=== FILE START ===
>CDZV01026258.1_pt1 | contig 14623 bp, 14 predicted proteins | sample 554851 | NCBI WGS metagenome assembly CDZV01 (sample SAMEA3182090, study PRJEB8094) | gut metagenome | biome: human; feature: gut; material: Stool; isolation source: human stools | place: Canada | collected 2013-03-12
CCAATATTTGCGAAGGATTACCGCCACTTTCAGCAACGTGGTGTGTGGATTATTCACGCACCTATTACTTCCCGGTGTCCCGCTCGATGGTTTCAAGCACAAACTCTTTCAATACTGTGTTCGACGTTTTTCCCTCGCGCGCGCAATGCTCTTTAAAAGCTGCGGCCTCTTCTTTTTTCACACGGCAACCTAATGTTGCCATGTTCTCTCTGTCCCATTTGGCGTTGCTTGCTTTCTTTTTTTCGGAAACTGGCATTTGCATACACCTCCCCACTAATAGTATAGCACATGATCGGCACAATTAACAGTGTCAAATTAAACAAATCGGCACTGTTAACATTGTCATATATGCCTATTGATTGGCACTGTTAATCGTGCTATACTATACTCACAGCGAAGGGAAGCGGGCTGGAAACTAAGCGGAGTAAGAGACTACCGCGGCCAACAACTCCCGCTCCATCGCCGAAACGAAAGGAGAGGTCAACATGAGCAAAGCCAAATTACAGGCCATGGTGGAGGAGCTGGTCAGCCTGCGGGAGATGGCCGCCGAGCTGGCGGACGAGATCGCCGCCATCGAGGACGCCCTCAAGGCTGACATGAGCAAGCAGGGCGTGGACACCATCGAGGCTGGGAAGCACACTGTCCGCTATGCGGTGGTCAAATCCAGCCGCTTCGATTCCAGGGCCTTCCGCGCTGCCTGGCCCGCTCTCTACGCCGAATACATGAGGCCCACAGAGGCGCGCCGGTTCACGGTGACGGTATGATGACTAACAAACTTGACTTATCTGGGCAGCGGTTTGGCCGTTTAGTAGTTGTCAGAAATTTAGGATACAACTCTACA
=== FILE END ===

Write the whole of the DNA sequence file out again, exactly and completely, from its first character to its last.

>CDZV01026258.1_pt1 | contig 14623 bp, 14 predicted proteins | sample 554851 | NCBI WGS metagenome assembly CDZV01 (sample SAMEA3182090, study PRJEB8094) | gut metagenome | biome: human; feature: gut; material: Stool; isolation source: human stools | place: Canada | collected 2013-03-12
CCAATATTTGCGAAGGATTACCGCCACTTTCAGCAACGTGGTGTGTGGATTATTCACGCACCTATTACTTCCCGGTGTCCCGCTCGATGGTTTCAAGCACAAACTCTTTCAATACTGTGTTCGACGTTTTTCCCTCGCGCGCGCAATGCTCTTTAAAAGCTGCGGCCTCTTCTTTTTTCACACGGCAACCTAATGTTGCCATGTTCTCTCTGTCCCATTTGGCGTTGCTTGCTTTCTTTTTTTCGGAAACTGGCATTTGCATACACCTCCCCACTAATAGTATAGCACATGATCGGCACAATTAACAGTGTCAAATTAAACAAATCGGCACTGTTAACATTGTCATATATGCCTATTGATTGGCACTGTTAATCGTGCTATACTATACTCACAGCGAAGGGAAGCGGGCTGGAAACTAAGCGGAGTAAGAGACTACCGCGGCCAACAACTCCCGCTCCATCGCCGAAACGAAAGGAGAGGTCAACATGAGCAAAGCCAAATTACAGGCCATGGTGGAGGAGCTGGTCAGCCTGCGGGAGATGGCCGCCGAGCTGGCGGACGAGATCGCCGCCATCGAGGACGCCCTCAAGGCTGACATGAGCAAGCAGGGCGTGGACACCATCGAGGCTGGGAAGCACACTGTCCGCTATGCGGTGGTCAAATCCAGCCGCTTCGATTCCAGGGCCTTCCGCGCTGCCTGGCCCGCTCTCTACGCCGAATACATGAGGCCCACAGAGGCGCGCCGGTTCACGGTGACGGTATGATGACTAACAAACTTGACTTATCTGGGCAGCGGTTTGGCCGTTTAGTAGTTGTCAGAAATTTAGGATACAACTCTACA